Bound to home during COVID-19 and still connecting with youth stretched and surprised us in a life and ministry-altering way we never imagined.
Ministry had to go online. My co-workers and I from the analog era grappled to keep up. Almost overnight, we had to pick up some level of digital literacy while younger staff who took to apps and techy stuff were unsure if they could capture and hold young people’s interest online. “Will ministry momentum break? How to contact them without physical meetings?” It was scary.
It has been nearly a year. All praise to God – we have made some progress in the new normal! While we still have much to learn to be more relevant online and digitally literate, we are not locked in the past. How did we get through 2020 reaching more youth online with the gospel than if we had relied on offline activities?
We struggled at first.
Suddenly Or Lee Hwa, 54, could not meet young people and volunteers face-to-face. She found it mentally trying to pick up Zoom for meetings and teaching sessions straightaway. “As an extrovert, it was emotionally challenging to maintain relationships in contactless ways.”
“During Circuit Breaker, I could not meet youth physically and I’m IT-illiterate,” recalls Wang Yurui, 47, from Youth Guidance. For Wang Qiu Yue, 43, who reaches preteens, the problem was “which online platform to use, how to use the different functions and would parents let their children come online with us?”
The Lord provided solutions.
As co-workers patiently guided and created opportunities for Lee Hwa to pick up new digital skills, she made sense of how to meet youth onscreen. They lifted her into “this new era of ministry work”.
After quickly investing in a laptop, Yurui’s colleagues guided her from scratch till she could create Powerpoint slides, record songs and download videos on Zoom for Bible studies with youths. Learning Zoom and video sharing was also a “game changer” for Tan Meng Kim, 65, who initially thought he could only engage meaningfully with students in person. While waiting to enter university, a group of young people offered their skills, ideas and technical knowledge of Zoom for Qiu Yue and her team to quickly connect with their preteens. Parents supported our online programmes.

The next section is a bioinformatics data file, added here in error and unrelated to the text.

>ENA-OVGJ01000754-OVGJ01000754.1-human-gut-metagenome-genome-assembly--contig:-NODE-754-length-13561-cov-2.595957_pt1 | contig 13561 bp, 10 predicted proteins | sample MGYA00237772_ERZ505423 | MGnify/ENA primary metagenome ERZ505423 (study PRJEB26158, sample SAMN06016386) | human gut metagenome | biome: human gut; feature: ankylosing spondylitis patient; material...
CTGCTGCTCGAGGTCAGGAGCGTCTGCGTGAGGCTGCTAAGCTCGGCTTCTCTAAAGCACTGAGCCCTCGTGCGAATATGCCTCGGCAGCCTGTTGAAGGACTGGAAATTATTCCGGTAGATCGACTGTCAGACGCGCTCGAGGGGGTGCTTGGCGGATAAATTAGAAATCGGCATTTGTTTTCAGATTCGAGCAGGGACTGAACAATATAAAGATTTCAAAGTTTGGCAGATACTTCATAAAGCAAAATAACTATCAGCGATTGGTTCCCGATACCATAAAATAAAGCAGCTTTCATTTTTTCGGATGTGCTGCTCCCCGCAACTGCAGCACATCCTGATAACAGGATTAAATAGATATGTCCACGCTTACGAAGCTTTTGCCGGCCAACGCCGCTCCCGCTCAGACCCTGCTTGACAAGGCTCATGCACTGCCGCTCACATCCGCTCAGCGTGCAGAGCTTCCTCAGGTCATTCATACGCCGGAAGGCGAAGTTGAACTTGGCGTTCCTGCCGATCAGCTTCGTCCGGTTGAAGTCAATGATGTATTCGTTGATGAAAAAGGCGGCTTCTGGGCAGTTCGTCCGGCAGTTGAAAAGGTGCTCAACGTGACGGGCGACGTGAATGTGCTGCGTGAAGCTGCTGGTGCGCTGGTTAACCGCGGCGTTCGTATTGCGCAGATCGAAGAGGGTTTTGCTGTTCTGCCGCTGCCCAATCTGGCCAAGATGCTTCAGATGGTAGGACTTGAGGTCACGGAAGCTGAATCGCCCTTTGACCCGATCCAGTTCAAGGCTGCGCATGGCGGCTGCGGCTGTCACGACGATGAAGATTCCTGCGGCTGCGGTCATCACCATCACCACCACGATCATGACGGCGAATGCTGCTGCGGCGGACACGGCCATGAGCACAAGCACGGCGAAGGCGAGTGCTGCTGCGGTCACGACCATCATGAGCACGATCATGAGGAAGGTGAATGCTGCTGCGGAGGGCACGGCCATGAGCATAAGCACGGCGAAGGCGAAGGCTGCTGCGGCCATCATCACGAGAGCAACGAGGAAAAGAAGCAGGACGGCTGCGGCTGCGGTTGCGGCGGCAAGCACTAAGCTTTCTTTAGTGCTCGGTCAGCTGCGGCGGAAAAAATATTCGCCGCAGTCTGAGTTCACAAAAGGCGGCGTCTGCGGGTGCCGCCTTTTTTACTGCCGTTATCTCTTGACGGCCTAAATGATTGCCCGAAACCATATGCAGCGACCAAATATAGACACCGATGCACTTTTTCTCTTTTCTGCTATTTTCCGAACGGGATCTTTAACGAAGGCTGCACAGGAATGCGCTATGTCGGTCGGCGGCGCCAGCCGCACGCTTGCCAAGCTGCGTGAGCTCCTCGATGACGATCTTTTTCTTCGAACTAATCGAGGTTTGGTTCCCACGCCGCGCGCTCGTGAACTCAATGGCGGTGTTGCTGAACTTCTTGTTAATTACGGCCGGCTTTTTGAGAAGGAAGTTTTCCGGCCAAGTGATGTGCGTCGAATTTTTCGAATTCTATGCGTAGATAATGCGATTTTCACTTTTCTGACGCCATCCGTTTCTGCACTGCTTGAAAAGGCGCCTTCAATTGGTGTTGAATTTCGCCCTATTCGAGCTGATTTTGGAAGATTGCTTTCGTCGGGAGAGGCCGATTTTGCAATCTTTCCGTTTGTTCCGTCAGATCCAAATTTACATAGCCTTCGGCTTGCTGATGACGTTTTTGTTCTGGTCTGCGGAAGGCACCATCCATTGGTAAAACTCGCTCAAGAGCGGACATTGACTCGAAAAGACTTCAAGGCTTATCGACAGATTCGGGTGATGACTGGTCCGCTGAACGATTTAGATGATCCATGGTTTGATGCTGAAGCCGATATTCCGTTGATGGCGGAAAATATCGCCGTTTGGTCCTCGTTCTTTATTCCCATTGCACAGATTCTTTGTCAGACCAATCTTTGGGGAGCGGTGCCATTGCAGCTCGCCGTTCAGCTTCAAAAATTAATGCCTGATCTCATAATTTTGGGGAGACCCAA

For Victor Lum, 42, Ministry Coordinator of the Secondary School and Junior College Ministry, “meeting on Zoom makes it hard to understand fully the other person and to share my thoughts.” To remember what everyone was saying, he wrote and ended up with stacks of paper. When restrictions were relaxed, he befriended young people through cycling, teaching bike repair and helping them choose bikes online.
Eric Teo, 40, also shifted his mindset swiftly to move our administration and accounts work from conventional paperwork to digital during Circuit Breaker. By mid-April, the staff from both departments could work from home.
Within two weeks, a team led by Eric came up with the ‘Global Pandemic Organisation’, a virtual quest that traces the ‘coronavirus’ situations in four countries. When the June school holidays was unexpectedly moved to May, we were ready. We ran it for our groups, a few churches and Thailand YFC. A Christian student felt the evangelistic virtual quest provided her “a slow and steady step towards telling friends about Christ.”
No one knows if the COVID-19 situation will improve but we are pressing on and looking for new ways to reach youth online and offline.
Qiu Yue sums it up well for us: “COVID-19 has fast-tracked the learning and use of technology for me though there is a lot of room for improvement! Moving forward, I need to keep abreast of some technological platforms – not something that comes naturally to me. Slowly, but surely, with the Lord’s help.”